Simply juxtapose that finding with the fact that these men have been imprisoned for seven straight years with no meaningful due process, and one can vividly see the grotesque injustices we have wrought with Guantanamo and our denial of basic due process to detainees.  That is a stain -- one of many -- that will never be fully expunged.


UPDATE:  Here is a gut-wrenching account of what these detainees have endured (h/t Ondelette).  The Bosnian Prosecutor who investigated their initial detention back in 2001 (which was effectuated at the behest of the U.S.) concluded they ought to be released, but the Bosnian Government succumbed to the pressure of the Bush administration and turned them over to the U.S. as they were being released ("hooded, shackled, and packed into waiting cars while their horrified families watched"), after which they were shipped to Guantanamo.

One of the detainees ordered released today had a wife who was pregnant at the time he was shipped to Guantanamo, who then gave birth to a daughter, now 6, whom he has never met.  Another of the Bosnian-Algerians had an infant daughter at the time he was put in Guantanamo who died last year of congenital heart disease at the age of 6.  Another of them "suffered months of facial paralysis from a brutal beating inflicted by Guantanamo camp soldiers."  And then there's this, about one of the other detainees, Saber Lahmer:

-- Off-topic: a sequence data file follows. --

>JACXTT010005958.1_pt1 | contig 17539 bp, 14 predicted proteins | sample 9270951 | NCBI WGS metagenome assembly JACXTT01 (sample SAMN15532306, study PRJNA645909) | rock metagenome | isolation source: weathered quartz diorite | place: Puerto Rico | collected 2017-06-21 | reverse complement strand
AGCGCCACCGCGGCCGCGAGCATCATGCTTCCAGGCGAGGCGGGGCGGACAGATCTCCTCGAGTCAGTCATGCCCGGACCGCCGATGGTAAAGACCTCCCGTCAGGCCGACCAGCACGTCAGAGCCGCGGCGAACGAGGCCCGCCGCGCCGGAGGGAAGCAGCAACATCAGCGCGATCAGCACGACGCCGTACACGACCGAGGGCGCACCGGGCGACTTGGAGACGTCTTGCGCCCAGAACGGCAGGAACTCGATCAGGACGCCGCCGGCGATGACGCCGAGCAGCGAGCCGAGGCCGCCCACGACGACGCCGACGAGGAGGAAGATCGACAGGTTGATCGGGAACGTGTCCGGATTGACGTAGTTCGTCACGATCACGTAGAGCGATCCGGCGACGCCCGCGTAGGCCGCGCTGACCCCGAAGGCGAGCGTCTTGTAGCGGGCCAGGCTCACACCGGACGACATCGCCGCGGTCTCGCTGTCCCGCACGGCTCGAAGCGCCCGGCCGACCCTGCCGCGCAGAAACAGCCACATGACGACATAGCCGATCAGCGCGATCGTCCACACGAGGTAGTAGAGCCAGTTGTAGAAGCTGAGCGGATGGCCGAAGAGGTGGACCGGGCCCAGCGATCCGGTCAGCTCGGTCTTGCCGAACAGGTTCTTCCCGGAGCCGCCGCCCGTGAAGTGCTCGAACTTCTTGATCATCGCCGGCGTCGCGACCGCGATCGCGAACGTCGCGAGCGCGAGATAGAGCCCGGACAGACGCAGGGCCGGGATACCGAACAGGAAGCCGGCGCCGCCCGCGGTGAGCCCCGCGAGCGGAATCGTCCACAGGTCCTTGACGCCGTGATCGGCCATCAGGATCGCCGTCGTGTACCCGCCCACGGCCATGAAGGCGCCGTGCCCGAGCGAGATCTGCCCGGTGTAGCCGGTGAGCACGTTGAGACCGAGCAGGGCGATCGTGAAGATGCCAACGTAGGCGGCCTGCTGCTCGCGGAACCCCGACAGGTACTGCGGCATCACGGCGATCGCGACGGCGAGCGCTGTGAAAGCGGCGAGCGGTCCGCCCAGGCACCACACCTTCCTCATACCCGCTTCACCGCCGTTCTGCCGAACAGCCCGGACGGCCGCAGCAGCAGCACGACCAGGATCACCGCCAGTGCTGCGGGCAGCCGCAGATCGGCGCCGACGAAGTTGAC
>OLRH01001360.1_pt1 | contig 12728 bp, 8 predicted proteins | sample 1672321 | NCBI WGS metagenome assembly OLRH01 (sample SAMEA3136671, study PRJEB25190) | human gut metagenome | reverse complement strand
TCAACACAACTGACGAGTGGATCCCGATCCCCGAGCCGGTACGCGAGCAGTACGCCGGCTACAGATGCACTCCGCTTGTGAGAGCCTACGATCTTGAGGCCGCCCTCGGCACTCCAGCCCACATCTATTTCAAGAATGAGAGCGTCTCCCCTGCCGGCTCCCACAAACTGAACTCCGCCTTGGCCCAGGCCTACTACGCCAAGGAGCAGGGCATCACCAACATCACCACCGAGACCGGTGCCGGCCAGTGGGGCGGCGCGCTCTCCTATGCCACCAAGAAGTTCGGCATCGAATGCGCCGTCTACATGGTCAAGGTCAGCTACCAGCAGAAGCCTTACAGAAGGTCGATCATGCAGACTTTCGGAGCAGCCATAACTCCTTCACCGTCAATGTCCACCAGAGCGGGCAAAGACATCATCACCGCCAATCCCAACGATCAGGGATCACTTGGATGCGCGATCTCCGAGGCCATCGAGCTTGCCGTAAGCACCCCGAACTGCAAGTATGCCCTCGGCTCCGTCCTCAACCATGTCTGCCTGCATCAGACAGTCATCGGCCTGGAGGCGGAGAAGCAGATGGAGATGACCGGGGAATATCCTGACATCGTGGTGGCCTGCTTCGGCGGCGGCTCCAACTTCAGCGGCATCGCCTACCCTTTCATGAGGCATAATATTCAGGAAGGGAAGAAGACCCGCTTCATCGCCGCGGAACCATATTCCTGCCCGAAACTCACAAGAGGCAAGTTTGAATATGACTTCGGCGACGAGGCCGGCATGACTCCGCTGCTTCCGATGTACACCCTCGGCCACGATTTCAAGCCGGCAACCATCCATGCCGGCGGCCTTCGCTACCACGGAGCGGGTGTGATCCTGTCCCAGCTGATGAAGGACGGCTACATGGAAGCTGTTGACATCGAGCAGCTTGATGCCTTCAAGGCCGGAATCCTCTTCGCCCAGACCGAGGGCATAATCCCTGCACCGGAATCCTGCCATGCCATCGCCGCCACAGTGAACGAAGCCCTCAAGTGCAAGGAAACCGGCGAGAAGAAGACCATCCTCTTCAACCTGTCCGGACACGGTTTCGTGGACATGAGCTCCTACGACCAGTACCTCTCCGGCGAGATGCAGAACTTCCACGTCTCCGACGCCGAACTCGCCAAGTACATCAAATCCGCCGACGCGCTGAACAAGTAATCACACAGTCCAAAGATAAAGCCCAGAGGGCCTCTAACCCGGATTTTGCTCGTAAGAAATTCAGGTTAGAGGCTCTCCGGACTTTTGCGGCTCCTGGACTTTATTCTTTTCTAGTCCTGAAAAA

When we last saw Saber in November, he was in his sixth month of solitary confinement. Since August, he has seen us, his legal team, twice and a psychiatrist on three brief occasions. For a few minutes each day, he sees the camp guards who bring his meals. He has had no other human contact. The glaring lights in his cell are on 24 hours a day, seven days a week. When we left the cell, we could hear Saber shouting -- brief, truncated cries. We could not understand what he was saying.

According to Human Rights Watch, that detainee -- "a university-educated father of two who once taught at the Islamic Cultural Center in Bosnia" -- "continues to be housed 22 hours a day in a single cell, with nothing to occupy his time other than his Koran" and "now reports that he is going blind in his left eye, a result that he attributes to being housed in cells with fluorescent lights on 24 hours a day."

We haven't just imprisoned people with no evidence in cages for years.  We've kept them encaged under often brutal and extreme conditions, many in unbroken solitary confinement for years.  Today, a federal court ruled that for 5 of these men, there is no credible evidence that they did anything wrong, and if most of our political class -- which supported the Military Commissions Act-- had its way, they wouldn't have even had this hearing at all.


UPDATE II:  The court's ruling is here (.pdf -- h/t sysprog).  Because the evidence on which the Bush administration relied to justify these detentions is classified, the court is unable to discuss it in any detail.  As a result, the decision is rather short, and, in essence, emphatically concludes that the evidence submitted by the Government is not credible and does not satisfy the evidentiary burden required in a habeas proceeding to justify ongoing detention.

By Glenn Greenwald

Follow Glenn Greenwald on Twitter: @ggreenwald.